In the past I have been asked my opinion on people who are prominent names in Pagan society. Not too long ago, I got a request I knew would come eventually and always feared that I wouldn’t be prepared for, so I decided to answer it with a blog post. That being said, let us discuss the “father ceremonial magick”, self-proclaimed antichrist and keeper of the loch ness monster as a pet himself, Aleister Crowley.
Even if you aren’t pagan and know nothing or next to nothing of the occult, you’ve probably heard of Aleister Crowley. You just might not know it. The Ozzy Osbourne song “Mister Crowley” that this the title of this post references is about him. V for Vendetta (the comic, not the movie) makes references to Crowley’s law, “Do what thou wilt.” He was featured on the cover of The Beatles’ “Sgt. Pepper’s Lonely Hearts Club Band.” He is the reason that many people, myself included, spell magick with a k. Suffice it to say that he has has a major impact on today’s world as a whole, despite having lived over a hundred years ago.
Don’t get me wrong, Crowley’s contributions to the pagan community were many and they were great (we’ll get to that in a second), but that doesn’t mean that he wasn’t bat-shit insane. We are talking about a man who, from a very young age, believed himself to be “The Great Beast 666”.
But, perhaps a little background information is in order. Mr. Crowley was born into a wealthy upper-class family in 1875 (To put this in perspective, this is a mere ten years after the end of the American Civil War). He attended several christian boarding schools in his childhood until his father’s death from Tongue Cancer in 1887, at which time he inherited his father’s money. Not long after he was expelled from the boarding school he attended at the time. He eventually attended two separate colleges, which he despised, and then left after only a couple terms. It was about this time that he turned away from Christianity. He began speaking openly about sex with the opposite gender and visiting prostitutes. He subsequently contracted Gonorrhea.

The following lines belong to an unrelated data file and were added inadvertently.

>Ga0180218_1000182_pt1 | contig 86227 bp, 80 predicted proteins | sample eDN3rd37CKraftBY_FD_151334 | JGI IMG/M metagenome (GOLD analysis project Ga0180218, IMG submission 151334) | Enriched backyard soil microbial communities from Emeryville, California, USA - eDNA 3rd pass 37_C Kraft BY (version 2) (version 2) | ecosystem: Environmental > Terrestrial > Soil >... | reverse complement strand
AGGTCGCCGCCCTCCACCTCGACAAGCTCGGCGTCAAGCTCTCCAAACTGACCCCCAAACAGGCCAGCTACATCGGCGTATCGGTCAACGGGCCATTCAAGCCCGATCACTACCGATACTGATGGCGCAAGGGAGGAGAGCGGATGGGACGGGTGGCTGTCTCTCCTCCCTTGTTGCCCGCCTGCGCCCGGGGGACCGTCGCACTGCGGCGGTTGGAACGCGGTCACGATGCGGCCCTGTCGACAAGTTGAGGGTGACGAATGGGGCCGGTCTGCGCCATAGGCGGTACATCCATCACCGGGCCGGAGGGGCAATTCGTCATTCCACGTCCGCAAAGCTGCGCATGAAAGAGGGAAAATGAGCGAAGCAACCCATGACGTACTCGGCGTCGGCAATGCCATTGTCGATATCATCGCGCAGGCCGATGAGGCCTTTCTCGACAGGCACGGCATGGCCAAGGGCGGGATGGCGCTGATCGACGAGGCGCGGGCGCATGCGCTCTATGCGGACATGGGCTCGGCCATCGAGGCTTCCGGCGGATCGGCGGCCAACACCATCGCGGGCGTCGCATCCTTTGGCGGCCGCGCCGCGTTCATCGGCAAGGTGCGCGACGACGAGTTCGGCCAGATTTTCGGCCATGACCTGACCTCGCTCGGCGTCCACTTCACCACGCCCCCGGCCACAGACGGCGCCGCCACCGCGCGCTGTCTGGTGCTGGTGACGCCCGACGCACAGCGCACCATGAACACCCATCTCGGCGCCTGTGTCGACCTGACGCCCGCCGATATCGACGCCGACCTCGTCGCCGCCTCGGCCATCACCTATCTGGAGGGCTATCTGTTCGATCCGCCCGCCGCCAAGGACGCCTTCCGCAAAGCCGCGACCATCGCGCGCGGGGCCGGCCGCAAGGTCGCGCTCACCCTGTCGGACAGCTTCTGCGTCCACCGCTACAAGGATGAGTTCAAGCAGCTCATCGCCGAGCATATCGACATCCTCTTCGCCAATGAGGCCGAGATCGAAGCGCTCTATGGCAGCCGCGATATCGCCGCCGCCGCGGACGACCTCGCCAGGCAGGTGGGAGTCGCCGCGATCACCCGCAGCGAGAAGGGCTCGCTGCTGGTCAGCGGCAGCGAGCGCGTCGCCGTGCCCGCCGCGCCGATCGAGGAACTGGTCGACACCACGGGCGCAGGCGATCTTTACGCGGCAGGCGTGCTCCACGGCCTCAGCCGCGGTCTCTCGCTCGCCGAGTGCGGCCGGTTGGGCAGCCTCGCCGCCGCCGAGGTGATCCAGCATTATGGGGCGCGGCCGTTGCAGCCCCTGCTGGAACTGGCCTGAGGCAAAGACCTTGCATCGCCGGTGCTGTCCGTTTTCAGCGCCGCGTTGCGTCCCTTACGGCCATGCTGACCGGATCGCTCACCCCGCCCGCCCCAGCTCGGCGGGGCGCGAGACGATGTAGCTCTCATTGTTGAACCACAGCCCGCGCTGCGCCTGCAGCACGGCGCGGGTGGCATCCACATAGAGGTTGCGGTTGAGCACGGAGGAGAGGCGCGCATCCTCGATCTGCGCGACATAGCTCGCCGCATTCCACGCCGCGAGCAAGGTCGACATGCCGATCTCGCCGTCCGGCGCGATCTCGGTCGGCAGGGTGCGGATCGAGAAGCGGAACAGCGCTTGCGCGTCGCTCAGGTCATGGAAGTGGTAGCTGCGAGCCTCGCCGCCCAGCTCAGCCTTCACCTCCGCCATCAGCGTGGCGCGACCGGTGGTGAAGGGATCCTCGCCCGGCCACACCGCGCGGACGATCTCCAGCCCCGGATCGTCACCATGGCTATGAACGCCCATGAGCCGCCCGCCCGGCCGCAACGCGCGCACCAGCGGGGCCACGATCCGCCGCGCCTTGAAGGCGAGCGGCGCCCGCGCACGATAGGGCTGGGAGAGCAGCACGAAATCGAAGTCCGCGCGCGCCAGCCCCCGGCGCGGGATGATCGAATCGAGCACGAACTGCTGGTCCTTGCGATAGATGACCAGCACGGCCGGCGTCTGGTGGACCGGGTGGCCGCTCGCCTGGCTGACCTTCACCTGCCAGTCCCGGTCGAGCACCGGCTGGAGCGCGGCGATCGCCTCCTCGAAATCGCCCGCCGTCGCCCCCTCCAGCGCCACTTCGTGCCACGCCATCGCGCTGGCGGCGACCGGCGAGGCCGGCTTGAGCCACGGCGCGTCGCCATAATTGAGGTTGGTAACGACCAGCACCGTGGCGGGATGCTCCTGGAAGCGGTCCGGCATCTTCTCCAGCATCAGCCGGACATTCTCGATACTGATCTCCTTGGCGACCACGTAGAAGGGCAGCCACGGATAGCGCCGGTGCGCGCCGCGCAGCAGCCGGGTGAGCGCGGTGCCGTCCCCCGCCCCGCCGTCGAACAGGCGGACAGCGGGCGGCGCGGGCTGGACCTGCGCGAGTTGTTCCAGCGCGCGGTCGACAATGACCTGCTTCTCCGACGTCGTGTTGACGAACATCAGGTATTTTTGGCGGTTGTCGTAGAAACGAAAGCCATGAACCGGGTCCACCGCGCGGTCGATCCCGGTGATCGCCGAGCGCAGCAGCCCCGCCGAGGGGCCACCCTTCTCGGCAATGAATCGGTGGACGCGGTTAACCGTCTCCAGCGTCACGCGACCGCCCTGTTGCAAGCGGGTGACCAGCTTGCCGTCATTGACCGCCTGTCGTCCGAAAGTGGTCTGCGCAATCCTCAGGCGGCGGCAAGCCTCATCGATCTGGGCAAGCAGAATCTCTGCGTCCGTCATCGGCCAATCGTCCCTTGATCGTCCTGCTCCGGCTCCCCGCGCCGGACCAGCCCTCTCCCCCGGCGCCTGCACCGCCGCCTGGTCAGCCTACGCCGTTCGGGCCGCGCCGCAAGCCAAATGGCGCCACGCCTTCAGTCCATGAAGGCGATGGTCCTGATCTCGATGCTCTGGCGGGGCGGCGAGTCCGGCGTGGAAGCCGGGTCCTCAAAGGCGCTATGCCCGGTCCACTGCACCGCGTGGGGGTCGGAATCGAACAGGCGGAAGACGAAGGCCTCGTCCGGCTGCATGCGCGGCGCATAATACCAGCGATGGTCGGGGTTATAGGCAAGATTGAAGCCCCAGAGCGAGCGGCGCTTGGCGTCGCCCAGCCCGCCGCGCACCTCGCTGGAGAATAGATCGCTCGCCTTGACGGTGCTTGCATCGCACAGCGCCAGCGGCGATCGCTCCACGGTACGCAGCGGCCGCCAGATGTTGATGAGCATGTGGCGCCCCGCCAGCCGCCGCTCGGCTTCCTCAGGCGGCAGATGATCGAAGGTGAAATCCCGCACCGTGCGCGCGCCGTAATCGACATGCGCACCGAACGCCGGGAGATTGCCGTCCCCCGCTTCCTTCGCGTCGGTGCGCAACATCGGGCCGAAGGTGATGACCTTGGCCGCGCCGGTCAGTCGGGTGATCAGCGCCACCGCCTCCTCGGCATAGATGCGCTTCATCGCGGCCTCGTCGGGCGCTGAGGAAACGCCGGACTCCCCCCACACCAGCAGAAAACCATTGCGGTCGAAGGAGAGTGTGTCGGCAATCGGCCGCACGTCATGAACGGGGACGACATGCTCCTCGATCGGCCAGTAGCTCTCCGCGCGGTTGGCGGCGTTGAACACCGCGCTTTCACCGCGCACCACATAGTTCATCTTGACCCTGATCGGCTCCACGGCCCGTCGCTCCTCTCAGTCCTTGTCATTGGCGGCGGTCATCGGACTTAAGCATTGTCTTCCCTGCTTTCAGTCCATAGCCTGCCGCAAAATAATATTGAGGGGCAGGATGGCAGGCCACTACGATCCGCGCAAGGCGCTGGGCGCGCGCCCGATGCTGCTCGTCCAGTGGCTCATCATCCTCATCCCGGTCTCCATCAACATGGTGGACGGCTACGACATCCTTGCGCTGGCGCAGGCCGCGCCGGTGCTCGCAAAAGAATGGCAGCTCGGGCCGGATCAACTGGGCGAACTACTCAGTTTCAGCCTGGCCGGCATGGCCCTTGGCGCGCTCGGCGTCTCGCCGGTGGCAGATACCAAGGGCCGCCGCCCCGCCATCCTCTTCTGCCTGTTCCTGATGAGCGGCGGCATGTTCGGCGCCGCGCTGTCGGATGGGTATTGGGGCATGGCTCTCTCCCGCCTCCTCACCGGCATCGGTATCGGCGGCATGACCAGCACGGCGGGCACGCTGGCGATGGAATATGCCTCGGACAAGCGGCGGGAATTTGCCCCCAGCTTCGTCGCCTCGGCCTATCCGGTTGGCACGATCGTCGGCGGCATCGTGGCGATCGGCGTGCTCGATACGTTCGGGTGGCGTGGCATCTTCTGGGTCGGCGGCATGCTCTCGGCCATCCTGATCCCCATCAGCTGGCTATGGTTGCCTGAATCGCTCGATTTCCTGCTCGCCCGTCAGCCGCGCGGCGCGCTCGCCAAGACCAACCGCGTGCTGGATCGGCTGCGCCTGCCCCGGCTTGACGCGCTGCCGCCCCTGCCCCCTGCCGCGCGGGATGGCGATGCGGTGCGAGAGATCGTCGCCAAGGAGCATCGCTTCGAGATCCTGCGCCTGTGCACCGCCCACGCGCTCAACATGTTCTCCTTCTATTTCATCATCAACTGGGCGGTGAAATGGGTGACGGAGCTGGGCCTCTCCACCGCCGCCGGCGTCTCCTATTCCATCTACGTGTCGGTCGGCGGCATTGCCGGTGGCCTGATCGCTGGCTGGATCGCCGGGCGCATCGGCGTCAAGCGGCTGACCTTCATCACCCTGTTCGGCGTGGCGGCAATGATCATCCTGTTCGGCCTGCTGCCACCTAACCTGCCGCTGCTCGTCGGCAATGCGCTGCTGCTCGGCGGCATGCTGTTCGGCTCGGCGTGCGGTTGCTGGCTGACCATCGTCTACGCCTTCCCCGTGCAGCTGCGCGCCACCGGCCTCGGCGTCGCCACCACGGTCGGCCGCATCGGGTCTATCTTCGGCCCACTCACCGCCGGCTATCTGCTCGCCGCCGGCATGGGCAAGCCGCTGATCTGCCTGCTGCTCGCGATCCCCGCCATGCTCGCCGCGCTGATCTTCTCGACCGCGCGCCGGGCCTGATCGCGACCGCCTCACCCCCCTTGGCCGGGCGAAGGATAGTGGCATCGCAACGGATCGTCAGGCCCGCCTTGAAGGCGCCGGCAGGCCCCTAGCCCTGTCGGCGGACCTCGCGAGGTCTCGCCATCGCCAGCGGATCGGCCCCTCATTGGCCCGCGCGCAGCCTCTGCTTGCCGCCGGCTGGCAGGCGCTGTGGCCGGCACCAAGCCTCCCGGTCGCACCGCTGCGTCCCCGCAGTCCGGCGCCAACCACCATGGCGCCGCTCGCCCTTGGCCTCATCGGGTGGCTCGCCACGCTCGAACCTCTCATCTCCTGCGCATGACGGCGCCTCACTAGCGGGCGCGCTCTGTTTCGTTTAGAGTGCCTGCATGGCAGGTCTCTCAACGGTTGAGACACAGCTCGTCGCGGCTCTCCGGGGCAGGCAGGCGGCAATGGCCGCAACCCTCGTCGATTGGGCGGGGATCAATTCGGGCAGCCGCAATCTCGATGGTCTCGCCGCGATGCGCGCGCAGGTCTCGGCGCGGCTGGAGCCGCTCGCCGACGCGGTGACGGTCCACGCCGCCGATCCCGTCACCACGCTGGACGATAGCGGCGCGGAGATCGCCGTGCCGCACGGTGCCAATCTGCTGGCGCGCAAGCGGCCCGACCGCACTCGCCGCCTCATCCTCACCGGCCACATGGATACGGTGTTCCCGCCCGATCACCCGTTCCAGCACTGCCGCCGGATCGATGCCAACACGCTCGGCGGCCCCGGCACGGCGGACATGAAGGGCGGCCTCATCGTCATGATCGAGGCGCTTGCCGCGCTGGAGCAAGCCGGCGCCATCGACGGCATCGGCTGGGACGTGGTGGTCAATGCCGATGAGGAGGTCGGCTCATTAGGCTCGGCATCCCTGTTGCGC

He claimed to have his first mystical experience on a winter holiday in Sweden, which some historians believe to be the result of his first homosexual experience.
Oh, did I forget to mention that? Aleister Crowley was openly bisexual. In the late 1800s and early 1900s. In England. Where homosexuality was illegal.
In 1898 Crowley was initiated into the Hermetic Order of the Golden Dawn. Here he took a second name, “Frater Perdurabo” which is Latin for “Brother I shall endure to the end.” In 1899 he moved to a house on the shores of Loch Ness, becoming more and more obsessed with Scottish culture. Even to the point of wearing traditional highland dress on visits back to London. During this time he also reportedly claimed that the Loch Ness Monster was his pet. Over time he developed grudges against others within the Golden Dawn, including W.B. Yeats and Arthur Waite. Yes, that Waite. The group as a whole eventually split in 1901 and 1903, but managed to cling to life until 1978.
Between 1900 and 1904 he traveled widely. He and his wife eventually wound up in Egypt. This is where things start to get rather…guano-ey. He claims that his wife began to have visions and repeatedly inform him that “They are waiting for you.” She supposedly gave no more information as to whom was waiting for him. Crowley then performed a ritual invoking Thoth, the Egyptian god of knowledge, after which his wife informed him who “they” were. The god Horus and one of his messengers. She then lead him to a local museum and the Stele of Ankh-ef-en-Khonsu. Crowley was astonished. The number of the exhibit was 666. He began referring to his wife as “Ouarda the Seeress” and performing ritual invocations to Horus. “Ouarda” informed him that “The Equinox of the Gods has come.” He began visiting the Stele frequently and, over a three day period (April 8-11 1904) wrote The Book of Law. He claimed that a disembodied voice dictated it to him each day.
And this is where I shall stop our rather lengthy background information. As I said earlier, I have great respect for Mister Crowley for his contributions to Pagan society. However, a lot of his story reads like an entitled brat looking for attention. This is apparent in everything from his claim of being “The Great Beast 666”, to the claim of having the Loch Ness Monster as a pet, to his interactions with The Golden Dawn, all the way down to his name change. Aleister was born Edward Alexander Crowley. He changed his name in 1895 to “Aleister” because:
“For many years I had loathed being called Alick, partly because of the unpleasant sound and sight of the word, partly because it was the name by which my mother called me. Edward did not seem to suit me and the diminutives Ted or Ned were even less appropriate. Alexander was too long and Sandy suggested tow hair and freckles. I had read in some book or other that the most favourable name for becoming famous was one consisting of a dactyl followed by a spondee, as at the end of a hexameter: like Jeremy Taylor. Aleister Crowley fulfilled these conditions and Aleister is the Gaelic form of Alexander. To adopt it would satisfy my romantic ideals.”
As for the rest of his story, the visions, the “prophecies”, the entire thing reads like something I’d expect out of a newly initiated Wiccan that joined a coven just so she could say “I’m a witch!” And threaten to put spells and curses on people she doesn’t like. He may have made many contributions to Pagan society but, with the way he carried on, he could have very easily destroyed us before we had gotten fully back on our feet.
In conclusion, Aleister, I love your ideals, The Book of Law was possibly the single largest contribution to Paganism since the Eddas were committed to paper in the 13th century, but you were Bat-shit crazy.